Women in the World
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THE Labour Prophet WITH CINDERELLA SUPPLEMENT. "LET LABOUR BE THE BASIS OF CIVIL SOCIETY." - MAZZINI. Vol. IV. — No. 43. JULY, 1895. Price One Penny. WOMEN IN THE WORLD. By Caroline E. D. Martyn. THE old agitation for "Women's Rights," as something separate and apart from all other rights — and wrongs — has passed, or has merged into, a healthier movement, which regards the true interests of men and women as identical, and their seeming difference as a result of false social and economic conditions. A change of dress, of daily life, even of educational methods, will do little towards effecting the real freedom of women; the wrongs which they endure are inflicted on them as a class rather than a sex; they are shared by all who are weak and ignorant, all who are unable to take advantage of their fellow-men, and the only remedy lies in effecting a fundamental change in social relations. Hitherto the rule of life, or at any rate of business, which has come to be the principal part of life, has been competition, each for himself, with the inevitable result that the strong or the dishonest have triumphed, while the weak have been trampled upon and sacrificed to their interest. The work of our mothers and wives should be to point out a better way — the way of love, wherein the false law of competition will be superseded by the true order of organisation and co-operation. For this purpose it is essential to have a clear perception of a means to attain our ideal. Alas! too many who have recognised the falsehood of society, and become imbued with a desire for better things, have allowed their impulse to become arrested at that stage, and failed to make any actual effort towards effecting an improvement. People, and especially women, are too idle to make themselves acquainted with facts, or to think out methods of reform, or even to study the results of other people's thought. This is what the writers and speakers mean when they deplore the apathy of the workers. Education only begins in school; the meaning of the word is "drawing out," and the drawing out of our faculties is a life-long work. A mother is not doing her duty to her children, cannot educate them to the best of her ability, unless she has made and is making the best of herself. I know the difficulties, the lack of leisure, the fatigue when the spare moments come, the distance of the free library, the expense of books; but nothing worth having is had without cost, and, seen in the light of results, no effort after knowledge is a sacrifice. In our busy age we are apt to overlook the fact that a healthy body is essential to perfect human life. How many lives are miserable instead of joyous through indigestion, unhealthy clothing, and want of ventilation ? These matters are generally left to the woman's care, and, therefore, we regard dress, cooking, and household arrangements as especially women's interest. I would urge every woman who has the interest of a family at heart and in hand, to give attention to cooking, and though male readers may sneer at or overlook this incident, I hope they will yet discover that it has been written in their interest as much as their wives'. I have the greatest sympathy with our women, and especially the working women, in the difficulties which beset them; but no words can be too strong to urge upon them the importance of good cooking. I believe many of our pale, CAROLINE E. D. MARTYN. J. Hindle, photo.] [Barrow-in-Furness.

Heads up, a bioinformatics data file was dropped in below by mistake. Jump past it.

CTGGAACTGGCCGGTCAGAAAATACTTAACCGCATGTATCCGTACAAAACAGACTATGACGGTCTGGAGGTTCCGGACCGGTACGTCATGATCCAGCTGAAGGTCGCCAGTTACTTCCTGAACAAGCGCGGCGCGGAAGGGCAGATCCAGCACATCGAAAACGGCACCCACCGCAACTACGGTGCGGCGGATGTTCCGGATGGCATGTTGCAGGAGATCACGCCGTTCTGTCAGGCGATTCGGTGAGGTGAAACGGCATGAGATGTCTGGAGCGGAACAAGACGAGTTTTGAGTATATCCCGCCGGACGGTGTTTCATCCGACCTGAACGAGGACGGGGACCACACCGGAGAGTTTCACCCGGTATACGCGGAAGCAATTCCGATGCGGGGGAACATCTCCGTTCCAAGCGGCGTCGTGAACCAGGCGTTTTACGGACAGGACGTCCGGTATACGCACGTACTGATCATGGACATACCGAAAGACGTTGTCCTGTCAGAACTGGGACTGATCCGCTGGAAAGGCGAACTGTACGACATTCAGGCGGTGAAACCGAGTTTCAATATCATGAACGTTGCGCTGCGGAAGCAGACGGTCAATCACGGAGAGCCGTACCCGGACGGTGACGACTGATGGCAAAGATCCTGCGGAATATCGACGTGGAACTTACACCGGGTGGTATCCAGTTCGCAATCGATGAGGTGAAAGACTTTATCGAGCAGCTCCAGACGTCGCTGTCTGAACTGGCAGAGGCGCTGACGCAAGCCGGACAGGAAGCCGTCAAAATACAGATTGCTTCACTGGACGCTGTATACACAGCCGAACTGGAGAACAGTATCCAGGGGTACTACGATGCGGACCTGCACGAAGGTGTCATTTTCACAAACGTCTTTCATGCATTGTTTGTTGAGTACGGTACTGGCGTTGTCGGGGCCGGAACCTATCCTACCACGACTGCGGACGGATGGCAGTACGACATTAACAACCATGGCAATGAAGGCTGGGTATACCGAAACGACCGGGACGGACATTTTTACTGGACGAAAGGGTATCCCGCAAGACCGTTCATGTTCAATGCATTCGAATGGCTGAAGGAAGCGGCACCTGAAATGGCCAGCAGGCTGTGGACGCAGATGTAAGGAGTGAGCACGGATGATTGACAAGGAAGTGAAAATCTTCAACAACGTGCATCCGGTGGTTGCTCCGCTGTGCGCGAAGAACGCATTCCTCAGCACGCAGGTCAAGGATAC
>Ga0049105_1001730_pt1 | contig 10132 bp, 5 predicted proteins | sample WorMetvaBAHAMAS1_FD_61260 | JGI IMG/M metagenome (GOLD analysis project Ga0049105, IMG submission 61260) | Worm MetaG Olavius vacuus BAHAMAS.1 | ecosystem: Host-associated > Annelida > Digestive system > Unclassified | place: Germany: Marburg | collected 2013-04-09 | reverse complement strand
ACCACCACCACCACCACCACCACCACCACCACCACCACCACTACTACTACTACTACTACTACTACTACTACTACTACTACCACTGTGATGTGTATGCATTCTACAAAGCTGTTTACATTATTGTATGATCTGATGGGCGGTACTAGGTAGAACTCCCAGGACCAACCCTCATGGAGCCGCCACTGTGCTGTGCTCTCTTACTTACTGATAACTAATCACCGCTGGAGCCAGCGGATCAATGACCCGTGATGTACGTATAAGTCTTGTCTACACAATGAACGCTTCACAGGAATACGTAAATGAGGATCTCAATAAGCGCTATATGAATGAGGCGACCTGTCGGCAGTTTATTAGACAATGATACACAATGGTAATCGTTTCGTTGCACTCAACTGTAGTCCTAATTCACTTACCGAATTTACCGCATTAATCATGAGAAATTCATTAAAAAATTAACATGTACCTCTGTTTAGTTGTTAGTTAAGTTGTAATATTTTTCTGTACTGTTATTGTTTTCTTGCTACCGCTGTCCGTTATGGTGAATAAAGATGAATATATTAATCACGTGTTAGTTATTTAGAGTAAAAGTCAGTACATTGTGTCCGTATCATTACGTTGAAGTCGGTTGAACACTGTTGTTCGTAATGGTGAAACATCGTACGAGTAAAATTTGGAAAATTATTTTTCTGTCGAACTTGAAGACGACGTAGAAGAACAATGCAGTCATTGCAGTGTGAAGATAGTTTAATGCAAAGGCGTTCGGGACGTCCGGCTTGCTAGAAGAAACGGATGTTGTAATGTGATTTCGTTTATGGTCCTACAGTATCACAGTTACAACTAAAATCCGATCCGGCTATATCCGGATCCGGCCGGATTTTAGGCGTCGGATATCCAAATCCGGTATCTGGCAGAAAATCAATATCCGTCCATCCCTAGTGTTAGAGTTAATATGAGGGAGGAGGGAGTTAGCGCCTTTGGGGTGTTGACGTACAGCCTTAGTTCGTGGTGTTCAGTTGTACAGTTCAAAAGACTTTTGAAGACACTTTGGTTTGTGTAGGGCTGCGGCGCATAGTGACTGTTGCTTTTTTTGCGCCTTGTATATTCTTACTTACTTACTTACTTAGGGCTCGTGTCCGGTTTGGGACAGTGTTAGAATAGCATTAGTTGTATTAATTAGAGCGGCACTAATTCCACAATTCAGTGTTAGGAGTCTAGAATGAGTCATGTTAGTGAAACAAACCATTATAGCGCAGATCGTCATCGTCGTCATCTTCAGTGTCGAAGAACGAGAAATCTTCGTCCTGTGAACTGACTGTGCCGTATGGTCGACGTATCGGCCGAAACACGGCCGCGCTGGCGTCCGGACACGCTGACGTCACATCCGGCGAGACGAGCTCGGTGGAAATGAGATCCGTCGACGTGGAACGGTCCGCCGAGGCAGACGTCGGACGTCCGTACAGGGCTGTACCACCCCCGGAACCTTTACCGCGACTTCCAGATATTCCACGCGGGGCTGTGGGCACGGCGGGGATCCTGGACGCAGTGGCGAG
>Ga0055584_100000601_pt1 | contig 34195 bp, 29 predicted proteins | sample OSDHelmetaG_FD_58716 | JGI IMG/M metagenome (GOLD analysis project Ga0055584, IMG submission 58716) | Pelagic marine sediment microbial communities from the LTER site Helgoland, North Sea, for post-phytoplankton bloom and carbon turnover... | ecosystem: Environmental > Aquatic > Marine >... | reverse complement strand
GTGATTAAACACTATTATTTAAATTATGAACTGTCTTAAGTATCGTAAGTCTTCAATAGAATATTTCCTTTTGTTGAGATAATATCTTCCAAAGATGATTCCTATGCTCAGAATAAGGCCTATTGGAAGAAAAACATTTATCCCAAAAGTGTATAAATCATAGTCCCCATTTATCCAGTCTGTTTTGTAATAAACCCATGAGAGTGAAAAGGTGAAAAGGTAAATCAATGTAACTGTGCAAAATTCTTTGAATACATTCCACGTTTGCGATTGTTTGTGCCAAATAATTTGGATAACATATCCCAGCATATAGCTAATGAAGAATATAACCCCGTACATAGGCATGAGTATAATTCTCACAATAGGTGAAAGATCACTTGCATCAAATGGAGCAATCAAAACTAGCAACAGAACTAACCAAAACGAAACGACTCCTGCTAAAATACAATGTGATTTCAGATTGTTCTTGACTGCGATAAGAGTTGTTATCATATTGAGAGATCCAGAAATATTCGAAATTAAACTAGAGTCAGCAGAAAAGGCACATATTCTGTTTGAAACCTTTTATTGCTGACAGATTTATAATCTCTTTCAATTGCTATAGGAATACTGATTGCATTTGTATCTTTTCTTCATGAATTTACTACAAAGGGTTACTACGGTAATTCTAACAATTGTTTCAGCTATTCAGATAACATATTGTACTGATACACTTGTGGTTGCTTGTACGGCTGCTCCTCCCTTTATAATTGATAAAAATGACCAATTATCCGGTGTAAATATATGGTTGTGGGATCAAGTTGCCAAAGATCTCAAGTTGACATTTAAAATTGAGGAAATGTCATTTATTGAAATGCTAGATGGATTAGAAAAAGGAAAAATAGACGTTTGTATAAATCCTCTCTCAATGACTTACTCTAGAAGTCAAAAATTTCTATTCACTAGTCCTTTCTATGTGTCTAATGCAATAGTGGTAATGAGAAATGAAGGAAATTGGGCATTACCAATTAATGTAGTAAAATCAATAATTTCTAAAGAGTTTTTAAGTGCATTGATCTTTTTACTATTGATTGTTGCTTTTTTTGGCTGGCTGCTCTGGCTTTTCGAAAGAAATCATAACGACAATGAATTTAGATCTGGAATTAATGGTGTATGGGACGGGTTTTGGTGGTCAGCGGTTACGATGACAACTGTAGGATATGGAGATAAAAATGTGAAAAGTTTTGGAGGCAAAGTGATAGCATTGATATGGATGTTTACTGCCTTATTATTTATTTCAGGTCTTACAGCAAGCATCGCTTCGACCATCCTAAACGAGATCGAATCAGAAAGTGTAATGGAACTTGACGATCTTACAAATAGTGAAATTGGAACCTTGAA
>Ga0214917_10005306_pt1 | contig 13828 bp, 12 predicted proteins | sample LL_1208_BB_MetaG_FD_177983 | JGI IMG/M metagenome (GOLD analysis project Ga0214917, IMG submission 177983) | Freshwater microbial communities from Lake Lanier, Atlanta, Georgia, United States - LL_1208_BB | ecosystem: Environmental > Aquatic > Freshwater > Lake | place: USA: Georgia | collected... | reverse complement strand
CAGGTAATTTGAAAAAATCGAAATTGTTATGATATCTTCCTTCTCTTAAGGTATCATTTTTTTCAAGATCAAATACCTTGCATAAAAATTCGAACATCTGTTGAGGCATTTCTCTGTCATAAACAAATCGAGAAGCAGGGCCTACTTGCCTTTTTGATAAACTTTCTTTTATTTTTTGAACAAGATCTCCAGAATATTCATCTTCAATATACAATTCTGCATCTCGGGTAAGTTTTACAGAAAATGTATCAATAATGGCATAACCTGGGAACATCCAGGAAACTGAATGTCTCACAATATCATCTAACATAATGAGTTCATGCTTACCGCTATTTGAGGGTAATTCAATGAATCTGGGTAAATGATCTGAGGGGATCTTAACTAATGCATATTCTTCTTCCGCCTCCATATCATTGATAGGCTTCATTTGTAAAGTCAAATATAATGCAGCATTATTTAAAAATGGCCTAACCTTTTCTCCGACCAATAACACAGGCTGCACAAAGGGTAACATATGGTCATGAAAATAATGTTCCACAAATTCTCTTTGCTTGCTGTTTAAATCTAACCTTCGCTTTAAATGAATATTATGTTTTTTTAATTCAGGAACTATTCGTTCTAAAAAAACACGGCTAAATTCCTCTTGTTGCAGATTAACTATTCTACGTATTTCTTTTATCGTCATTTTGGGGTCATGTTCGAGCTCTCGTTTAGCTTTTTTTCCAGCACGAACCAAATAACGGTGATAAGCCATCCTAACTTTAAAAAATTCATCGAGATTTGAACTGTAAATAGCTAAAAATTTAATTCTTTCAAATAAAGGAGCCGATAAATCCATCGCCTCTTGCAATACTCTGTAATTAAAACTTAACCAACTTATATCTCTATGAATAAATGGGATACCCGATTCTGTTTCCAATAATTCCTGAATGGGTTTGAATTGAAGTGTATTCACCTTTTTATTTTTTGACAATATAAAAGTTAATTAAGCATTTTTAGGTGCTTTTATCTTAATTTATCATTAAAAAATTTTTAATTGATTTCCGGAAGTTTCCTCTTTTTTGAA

|Archive collection||Working papers on Rev. John Trevor|
|Archive file||The Labour Prophet, vol.IV, 1895|
|Title||Women in the World|
|Issuing organisation||Labour Prophet|
|Author||Martyn, Caroline E. D.|
|Document date||July 1895|
|Description||Article published in the July 1895 issue of the Labour Church journal The Labour Prophet.|
|Course name||Feminism, Politics, and Social Change in Modern Britain|